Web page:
Ohangwena Region

Ohangwena Region
Ohangwena Region
—  Region  —
Location of the Ohangwena Region in Namibia
Country Namibia
Capital Eenhana
 – Governor Usko Nghaamwa[1]
 – Total 10,582 km2 (4,085.7 sq mi)
Population (2001)
 – Total 227,728
 – Density 21.5/km2 (55.7/sq mi)
Time zone South African Standard Time: UTC+1

Ohangwena is one of the thirteen regions of Namibia. The northern and western parts of the region are the most densely populated of this essentially subsistence agricultural region in which small scale mahangu cultivation and the keeping of cattle form the predominant activities. Although the region depends on rain fed agriculture, other crops can be established under intensive cultivation.

The main settlements in the region straddle the good paved road from the Angolan border to Ondangua, where it joins the Oshakati-Tsumeb trunk road. The eastern part of the region possesses good grazing land, but the shortage of water and poor communications render it uninhabitable at present. There is a reasonable gravel road from Oshikango to Okongo, and if a road connection linking the region to Rundu were to be built, it would greatly increase the agricultural potential of the area.

In the north, Ohangwena borders Angola: the Cunene Province, except for a small border with Cuando Cubango Province in the far northeast. Domestically, it borders the following regions:

It is traversed by the northwesterly line of equal latitude and longitude.

The region comprises ten constituencies: Ongenga, Engela, Oshikango, Ondobe, Eenhana, Omundaungilo, Okongo, Ohangwena, Endola, and Epembe.


According to the Namibia 2001 Population and Housing Census, Ohangwena had a population of 228,384 (124,823 females and 103,556 males or 83 males for every 100 females) growing at an annual rate of 2.4%. The fertility rate was 5.3 children per woman. 1% lived in urban areas while 99% lived in rural areas, and with an area of 10,703km2, the population density was 21.3 persons per km2. By age, 15% of the population was under 5 years old, 33% between 5-14 years, 41% between 15-59 years, and 9% 60 years and older. The population was divided into 35,958 households, with an average size of 6.3 persons. 60% of households had a female head of house, while 40% had a male. For those 15 years and older, 59% had never married, 17% married with certificate, 9% married traditionally, 4% married concensually, 4% were divorced or separated, and 6% were widowed.[2]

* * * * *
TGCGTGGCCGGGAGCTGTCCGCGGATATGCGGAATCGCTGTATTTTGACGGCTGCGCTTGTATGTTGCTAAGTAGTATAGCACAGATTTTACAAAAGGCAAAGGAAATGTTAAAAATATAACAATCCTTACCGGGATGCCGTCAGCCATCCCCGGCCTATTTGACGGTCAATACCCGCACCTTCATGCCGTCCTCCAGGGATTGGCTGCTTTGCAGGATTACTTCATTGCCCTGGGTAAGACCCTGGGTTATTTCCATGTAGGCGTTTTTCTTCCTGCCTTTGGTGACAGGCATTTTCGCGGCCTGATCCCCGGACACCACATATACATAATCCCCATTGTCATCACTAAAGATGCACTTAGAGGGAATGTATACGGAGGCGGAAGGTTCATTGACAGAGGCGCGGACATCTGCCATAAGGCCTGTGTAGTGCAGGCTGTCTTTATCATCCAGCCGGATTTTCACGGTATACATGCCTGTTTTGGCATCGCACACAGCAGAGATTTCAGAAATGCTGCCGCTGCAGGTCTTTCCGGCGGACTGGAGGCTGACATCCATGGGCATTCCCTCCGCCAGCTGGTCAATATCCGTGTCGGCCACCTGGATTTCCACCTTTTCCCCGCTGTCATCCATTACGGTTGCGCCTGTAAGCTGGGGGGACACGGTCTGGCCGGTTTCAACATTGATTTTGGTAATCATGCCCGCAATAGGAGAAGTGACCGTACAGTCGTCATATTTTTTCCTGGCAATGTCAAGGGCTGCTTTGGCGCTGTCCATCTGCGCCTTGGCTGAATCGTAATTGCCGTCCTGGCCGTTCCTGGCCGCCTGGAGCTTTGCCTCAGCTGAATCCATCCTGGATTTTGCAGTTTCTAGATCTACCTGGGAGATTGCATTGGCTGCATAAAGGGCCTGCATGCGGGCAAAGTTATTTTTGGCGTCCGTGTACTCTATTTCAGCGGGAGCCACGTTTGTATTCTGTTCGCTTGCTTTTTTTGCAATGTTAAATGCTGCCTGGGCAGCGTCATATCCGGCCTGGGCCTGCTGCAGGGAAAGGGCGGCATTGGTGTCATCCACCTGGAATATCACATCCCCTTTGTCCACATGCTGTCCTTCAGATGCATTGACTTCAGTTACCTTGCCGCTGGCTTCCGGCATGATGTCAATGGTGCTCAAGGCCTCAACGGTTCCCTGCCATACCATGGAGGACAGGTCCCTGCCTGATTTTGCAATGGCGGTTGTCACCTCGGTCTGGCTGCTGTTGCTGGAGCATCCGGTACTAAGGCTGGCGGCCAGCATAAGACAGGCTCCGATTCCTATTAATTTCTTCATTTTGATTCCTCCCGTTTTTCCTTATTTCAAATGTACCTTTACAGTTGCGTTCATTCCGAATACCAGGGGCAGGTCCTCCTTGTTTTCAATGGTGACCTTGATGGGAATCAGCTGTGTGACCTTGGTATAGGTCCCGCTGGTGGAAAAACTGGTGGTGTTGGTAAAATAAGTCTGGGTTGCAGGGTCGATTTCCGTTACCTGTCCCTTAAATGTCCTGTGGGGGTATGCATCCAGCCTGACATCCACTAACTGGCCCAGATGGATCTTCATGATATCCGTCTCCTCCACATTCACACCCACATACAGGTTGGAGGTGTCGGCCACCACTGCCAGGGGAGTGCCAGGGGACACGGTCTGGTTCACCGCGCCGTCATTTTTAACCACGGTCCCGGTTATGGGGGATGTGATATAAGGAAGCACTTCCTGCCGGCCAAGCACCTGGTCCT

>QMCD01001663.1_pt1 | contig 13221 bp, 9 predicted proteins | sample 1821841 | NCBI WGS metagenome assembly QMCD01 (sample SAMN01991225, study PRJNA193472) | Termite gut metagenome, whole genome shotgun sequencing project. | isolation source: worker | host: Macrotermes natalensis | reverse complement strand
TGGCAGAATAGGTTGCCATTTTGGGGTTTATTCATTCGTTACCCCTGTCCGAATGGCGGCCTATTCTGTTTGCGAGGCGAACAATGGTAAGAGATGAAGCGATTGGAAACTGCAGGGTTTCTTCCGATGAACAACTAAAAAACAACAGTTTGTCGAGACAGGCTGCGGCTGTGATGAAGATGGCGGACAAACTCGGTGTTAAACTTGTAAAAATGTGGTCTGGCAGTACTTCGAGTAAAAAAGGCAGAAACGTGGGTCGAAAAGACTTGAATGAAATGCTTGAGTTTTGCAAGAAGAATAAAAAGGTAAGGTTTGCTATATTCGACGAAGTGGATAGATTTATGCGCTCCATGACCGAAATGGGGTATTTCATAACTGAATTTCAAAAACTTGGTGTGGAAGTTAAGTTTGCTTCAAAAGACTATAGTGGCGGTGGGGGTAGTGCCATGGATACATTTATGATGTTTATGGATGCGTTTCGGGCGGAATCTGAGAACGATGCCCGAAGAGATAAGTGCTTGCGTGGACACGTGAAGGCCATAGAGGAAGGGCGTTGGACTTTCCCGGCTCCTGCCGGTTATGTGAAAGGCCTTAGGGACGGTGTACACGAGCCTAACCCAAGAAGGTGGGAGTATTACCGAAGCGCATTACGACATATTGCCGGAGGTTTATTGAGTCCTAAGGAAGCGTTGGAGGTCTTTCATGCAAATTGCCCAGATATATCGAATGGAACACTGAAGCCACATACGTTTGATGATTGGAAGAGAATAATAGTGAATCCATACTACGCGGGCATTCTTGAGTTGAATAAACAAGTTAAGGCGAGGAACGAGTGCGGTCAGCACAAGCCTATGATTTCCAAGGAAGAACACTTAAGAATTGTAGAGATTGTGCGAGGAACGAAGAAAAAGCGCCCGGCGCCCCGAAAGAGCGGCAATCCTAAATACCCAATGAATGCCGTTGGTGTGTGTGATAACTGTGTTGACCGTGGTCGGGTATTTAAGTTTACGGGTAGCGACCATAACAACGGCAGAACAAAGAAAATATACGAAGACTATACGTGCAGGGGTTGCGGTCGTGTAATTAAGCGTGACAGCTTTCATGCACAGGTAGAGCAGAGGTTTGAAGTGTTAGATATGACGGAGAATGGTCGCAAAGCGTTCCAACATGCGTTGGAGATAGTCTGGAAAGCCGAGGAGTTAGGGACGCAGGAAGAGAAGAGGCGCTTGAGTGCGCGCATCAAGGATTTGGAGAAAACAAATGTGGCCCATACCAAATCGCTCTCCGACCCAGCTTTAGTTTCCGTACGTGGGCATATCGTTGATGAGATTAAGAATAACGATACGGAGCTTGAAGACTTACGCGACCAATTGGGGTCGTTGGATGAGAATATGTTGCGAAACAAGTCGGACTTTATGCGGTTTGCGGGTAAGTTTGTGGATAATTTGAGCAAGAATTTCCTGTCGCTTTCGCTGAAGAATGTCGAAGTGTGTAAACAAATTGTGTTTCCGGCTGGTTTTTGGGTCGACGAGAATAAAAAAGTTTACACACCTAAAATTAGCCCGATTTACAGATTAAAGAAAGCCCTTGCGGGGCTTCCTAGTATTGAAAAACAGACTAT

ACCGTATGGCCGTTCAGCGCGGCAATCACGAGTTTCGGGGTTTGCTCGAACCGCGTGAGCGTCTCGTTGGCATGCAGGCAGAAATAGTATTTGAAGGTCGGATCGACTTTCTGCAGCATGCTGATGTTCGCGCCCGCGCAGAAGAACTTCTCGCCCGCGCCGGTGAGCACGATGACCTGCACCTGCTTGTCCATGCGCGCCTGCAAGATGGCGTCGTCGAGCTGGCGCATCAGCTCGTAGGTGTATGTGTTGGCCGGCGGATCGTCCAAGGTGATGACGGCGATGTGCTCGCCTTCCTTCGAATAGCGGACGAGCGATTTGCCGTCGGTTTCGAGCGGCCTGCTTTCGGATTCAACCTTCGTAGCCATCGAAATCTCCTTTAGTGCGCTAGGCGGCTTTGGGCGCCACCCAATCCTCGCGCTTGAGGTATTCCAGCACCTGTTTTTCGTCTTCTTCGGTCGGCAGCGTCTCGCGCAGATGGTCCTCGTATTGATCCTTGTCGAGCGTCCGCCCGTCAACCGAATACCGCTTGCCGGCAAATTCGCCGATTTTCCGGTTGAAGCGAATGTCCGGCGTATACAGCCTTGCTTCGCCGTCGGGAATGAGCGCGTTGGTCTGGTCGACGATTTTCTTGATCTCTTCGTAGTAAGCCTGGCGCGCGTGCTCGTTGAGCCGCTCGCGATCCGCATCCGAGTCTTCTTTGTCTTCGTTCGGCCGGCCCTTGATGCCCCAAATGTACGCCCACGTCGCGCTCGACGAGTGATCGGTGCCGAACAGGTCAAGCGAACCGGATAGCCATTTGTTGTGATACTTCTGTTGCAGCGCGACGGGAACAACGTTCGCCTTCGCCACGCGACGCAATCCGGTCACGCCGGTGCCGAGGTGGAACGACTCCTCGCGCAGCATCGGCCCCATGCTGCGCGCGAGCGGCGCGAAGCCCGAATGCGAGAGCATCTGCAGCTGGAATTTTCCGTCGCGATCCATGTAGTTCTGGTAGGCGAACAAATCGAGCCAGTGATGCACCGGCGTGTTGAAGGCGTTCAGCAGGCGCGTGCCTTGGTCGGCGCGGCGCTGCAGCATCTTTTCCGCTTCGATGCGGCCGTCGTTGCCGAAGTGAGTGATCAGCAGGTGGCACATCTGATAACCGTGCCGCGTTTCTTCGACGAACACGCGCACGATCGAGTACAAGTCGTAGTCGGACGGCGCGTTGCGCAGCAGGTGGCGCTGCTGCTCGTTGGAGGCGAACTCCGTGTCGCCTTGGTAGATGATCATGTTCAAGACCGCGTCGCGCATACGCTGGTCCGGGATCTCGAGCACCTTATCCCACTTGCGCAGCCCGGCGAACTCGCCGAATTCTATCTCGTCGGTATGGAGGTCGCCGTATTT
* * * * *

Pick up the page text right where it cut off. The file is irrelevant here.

The most commonly spoken languages at home were Oshiwambo languages, spoken in 97% of households. For those 15 years and older, the literacy rate was 79%. In terms of education, 53% of girls and 47% of boys between the ages of 6-15 were attending school, and of those 15 years and older, 51% had left school, 23% were currently at school, and 23% had never attended.[2]

The employment rate for the labor force (43% of those 15+) was 64% employed and 36% unemployed. For those 15+ years old and not in the labor force (53%), 35% were students, 41% homemakers, and 24% retired, too old, etc.[2]

Among households, 78% had safe water, 89% no toilet facility, 4% electricity for lighting, 72% access to radio, and 94% had wood or charcoal for cooking. In terms of households' main sources of income, 52% derived it from farming, 13% from wages and salaries, 5% cash remittances, 8% from business or non-farming, and 20% from pension.[2]

For every 1000 live births there were 56 female infant deaths and 56 male. The life expectancy at birth was 45 years for females and 43 for males. Among children younger than 15, 5% had lost a mother, 11% a father, and 2% were orphaned by both parents. 5% of the entire population had a disability, of which 22% were deaf, 32% blind, 11% had a speech disability, 15% hand disability, 26% leg disability, and 5% mental disability.[2]

Politics in Ohangwena region

Ohangwena region is one of the regions where many of the politicians are from, including President Hifikepunye Pohamba, Deputy Minister Pohamba Shifeta and others.

A significant amount of fighting occurred in the region during the Namibian War of Independence. Just as Namibia was set for independence, fighting broke out on April 1, 1989 in the region between People's Liberation Army of Namibia combatants and soldiers in the occupying South African Defence Forces. The resulting "9 day war" left many dead.[3]


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См. также в других словарях:

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